Aerobic composting is unobtrusive and without odor or pests nuisance. It has two steps, viz., ‘Decomposition’ and ‘Maturing’ (earthworm-casting) as follows:
- Step 1- Decomposition. Wet waste is dumped in open bins/ buckets having a few holes (one square inch each) for drainage, placed on unpaved earth. Regular watering and loosening encourages decomposition by microbes, fungi, maggots and other natural fauna. The waste may attract dogs, rats or crows due to its food value; after 8 - 10 days of decomposition it is ready for the next step. Keeping it longer may create foul odor/ maggots’ nuisance due to anaerobic decomposition.
Fresh wet waste Decomposed waste
- Step 2- Maturing (Earthworm-Casting). The waste from Step-1 is transferred to large plastic bags (with small holes in the bottom) placed in a garden next to plants. The contents are loosened and watered regularly. There is slight odor during transferring, but it subsides quickly with watering. In a few weeks earthworms appear from the ground and digest organic matter into rich castings. The compost gradually reduces in volume and turns into soft dark humus in three- four months, which improves soil nutrients and water-holding capacity. Leaf-litter is initially voluminous, but when piled into bottomless barrels and watered regularly, it gradually reduces in volume and decomposes into humus.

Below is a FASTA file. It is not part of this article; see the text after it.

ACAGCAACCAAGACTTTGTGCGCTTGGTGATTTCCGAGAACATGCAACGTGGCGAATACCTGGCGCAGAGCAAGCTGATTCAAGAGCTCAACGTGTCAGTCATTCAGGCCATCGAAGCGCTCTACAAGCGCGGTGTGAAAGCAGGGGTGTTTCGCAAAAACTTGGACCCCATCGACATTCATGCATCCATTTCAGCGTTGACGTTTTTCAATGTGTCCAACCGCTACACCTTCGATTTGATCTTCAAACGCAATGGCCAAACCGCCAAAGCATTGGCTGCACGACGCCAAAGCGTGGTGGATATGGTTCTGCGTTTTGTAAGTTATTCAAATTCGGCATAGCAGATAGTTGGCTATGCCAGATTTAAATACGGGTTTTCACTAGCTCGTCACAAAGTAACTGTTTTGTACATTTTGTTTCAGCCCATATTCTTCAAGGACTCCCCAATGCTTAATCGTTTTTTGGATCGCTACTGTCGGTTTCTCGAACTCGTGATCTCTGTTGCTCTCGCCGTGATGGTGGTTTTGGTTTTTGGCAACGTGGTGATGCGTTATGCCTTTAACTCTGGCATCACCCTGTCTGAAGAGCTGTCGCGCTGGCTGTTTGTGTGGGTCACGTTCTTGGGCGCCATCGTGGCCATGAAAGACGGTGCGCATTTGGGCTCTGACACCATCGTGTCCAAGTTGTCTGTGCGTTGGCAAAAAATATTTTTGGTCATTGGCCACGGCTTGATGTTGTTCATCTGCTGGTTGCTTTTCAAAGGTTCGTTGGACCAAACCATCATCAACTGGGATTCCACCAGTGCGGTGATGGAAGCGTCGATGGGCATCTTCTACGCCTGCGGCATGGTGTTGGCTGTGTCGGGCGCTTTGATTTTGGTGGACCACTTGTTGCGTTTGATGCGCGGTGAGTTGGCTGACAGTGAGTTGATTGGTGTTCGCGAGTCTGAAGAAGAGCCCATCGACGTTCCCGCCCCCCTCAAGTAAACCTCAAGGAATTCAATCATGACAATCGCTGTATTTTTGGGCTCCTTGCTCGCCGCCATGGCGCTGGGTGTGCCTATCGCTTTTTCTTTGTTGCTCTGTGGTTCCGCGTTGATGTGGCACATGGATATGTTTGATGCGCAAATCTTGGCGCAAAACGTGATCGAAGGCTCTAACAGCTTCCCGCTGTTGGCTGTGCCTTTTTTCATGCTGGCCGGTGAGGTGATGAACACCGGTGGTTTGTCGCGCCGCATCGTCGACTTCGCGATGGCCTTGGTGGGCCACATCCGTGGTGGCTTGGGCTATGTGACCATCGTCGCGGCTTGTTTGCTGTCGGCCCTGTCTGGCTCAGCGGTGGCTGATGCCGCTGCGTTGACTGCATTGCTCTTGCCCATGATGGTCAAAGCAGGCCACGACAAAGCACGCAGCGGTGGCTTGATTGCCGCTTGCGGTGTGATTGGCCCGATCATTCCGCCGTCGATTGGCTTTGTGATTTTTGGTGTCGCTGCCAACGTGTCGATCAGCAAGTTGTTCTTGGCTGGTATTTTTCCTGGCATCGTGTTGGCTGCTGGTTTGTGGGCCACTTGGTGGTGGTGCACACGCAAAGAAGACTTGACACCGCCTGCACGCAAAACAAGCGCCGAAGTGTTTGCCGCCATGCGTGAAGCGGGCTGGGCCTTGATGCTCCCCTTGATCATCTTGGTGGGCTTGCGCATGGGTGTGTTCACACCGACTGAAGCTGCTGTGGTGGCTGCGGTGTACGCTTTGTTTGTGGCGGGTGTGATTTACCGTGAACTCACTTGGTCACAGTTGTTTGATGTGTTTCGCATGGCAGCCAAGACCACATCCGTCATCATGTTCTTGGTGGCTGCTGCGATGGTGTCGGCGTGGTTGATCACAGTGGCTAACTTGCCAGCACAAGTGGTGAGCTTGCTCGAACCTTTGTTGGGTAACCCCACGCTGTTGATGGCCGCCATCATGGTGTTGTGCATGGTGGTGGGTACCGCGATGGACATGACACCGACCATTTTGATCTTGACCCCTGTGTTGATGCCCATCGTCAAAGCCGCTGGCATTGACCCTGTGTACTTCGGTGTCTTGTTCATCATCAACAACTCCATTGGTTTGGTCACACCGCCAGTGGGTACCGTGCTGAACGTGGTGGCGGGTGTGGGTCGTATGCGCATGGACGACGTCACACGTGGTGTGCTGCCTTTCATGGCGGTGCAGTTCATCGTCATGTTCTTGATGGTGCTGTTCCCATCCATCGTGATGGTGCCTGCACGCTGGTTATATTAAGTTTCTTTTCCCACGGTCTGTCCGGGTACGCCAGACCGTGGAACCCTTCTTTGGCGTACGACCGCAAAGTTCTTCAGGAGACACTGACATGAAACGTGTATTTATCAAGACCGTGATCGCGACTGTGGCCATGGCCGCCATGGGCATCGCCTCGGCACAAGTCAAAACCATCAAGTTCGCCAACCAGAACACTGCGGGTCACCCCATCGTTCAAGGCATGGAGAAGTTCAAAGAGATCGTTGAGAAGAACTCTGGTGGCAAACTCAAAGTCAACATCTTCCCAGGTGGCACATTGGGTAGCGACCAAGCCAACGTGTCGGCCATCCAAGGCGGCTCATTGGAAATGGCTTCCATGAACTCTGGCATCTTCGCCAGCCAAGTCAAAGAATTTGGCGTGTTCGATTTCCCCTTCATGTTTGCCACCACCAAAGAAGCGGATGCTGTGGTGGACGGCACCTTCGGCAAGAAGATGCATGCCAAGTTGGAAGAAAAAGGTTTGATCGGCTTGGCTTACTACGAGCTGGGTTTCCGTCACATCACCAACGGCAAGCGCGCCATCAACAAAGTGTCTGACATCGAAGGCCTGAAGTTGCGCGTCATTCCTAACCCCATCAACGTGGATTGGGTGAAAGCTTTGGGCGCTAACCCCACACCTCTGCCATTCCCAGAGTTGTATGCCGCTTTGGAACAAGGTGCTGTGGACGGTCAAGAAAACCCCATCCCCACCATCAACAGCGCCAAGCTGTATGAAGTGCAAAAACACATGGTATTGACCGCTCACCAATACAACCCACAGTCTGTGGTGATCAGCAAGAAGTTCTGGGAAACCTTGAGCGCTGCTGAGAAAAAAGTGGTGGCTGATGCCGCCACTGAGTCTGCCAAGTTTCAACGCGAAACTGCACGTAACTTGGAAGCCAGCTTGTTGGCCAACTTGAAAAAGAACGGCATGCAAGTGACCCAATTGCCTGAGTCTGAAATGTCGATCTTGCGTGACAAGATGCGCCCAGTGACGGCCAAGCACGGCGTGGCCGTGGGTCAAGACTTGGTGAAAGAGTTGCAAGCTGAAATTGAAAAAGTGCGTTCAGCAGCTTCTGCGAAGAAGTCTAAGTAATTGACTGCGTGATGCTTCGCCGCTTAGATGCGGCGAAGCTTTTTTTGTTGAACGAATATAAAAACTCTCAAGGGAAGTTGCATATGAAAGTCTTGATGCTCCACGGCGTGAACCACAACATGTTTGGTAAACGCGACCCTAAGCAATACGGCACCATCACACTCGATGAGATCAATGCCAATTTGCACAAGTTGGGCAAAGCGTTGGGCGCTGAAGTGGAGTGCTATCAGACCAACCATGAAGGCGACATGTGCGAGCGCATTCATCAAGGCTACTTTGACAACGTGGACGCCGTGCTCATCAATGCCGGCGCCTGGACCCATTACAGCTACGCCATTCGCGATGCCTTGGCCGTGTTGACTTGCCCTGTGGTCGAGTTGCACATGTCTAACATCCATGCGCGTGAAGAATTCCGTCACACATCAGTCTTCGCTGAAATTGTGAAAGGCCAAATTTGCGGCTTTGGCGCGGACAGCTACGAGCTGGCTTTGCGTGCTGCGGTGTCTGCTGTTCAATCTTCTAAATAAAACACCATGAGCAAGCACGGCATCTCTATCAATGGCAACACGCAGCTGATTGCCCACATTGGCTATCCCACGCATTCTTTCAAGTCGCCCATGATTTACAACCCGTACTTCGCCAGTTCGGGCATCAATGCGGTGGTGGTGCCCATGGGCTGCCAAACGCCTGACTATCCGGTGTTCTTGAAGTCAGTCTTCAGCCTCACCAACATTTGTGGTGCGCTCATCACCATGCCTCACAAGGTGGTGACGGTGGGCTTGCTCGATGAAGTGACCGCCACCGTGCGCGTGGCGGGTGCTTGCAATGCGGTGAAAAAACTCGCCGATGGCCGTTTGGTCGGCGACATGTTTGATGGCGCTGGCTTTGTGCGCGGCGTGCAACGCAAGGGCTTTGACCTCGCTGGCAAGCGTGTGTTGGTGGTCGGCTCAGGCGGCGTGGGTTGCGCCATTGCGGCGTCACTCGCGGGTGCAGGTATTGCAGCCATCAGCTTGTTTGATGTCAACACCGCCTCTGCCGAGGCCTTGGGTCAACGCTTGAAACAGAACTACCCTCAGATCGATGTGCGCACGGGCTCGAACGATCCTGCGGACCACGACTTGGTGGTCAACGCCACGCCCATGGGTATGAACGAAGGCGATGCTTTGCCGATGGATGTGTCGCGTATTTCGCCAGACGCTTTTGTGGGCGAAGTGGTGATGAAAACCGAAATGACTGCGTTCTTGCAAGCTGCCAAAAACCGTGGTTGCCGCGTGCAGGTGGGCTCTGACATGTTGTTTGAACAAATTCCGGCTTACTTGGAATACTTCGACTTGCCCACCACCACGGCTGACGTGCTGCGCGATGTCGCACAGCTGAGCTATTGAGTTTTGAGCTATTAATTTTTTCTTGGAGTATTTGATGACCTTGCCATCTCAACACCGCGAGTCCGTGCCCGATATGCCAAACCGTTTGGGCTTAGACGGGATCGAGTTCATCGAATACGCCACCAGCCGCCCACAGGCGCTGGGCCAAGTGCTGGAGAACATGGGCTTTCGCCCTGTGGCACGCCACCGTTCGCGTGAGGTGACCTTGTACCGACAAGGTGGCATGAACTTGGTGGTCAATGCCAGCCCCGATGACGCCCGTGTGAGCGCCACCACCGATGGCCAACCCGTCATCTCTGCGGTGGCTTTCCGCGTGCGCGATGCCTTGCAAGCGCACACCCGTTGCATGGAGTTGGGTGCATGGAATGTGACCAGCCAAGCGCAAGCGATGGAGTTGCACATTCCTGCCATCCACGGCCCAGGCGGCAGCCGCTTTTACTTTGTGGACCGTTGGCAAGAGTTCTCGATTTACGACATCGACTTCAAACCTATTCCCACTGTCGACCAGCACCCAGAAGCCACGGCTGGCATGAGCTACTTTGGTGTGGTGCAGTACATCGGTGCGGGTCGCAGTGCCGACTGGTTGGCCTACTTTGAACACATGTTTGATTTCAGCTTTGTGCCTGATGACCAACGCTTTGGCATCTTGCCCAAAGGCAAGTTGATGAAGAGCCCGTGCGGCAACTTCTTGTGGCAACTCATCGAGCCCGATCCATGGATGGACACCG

Flora and Fauna. A natural ecosystem of micro-organisms is quickly established and some bio-culture from an old batch can be used to facilitate decomposition of a fresh batch. In a few weeks earthworms appear from the soil and digest the decomposing material. By-products of decomposition drain into the soil and nourish plants like a slow release drip irrigation system. Maggots/ flies are kept under check by birds attracted by the shelter of trees. Seeds from vegetable/ fruit waste, weeds and leaf-litter germinate over time and are simply weeded away.
Composting wet waste locally reduces 70% of transport requirement, thus reducing the carbon footprint and eliminating subhuman labor. It facilitates recycling of dry waste and prevents air pollution from burning of trash. Earthworm-castings are in great demand and command a very good price.
Lt Col Satish M Vaidya (Retired) has considerable experience as a Paratrooper (Special Forces) officer of the Indian Army. His second innings with a hotel chain involved security and loss prevention for 10 years and Six Sigma/ change management for two years (where he got a Green Belt). His main interest lies in environment and resources conservation. In his current third innings, he has completed Masters in Environmental Science and Six Sigma Black Belt. He is working on a system that purifies liquids, works on low-grade waste heat, can conserve energy & prevent water pollution. Over the last 3 ½ years he has established a wet-waste composting system, which can help large scale solid waste management. He actively campaigns for a clean environment and writes regularly.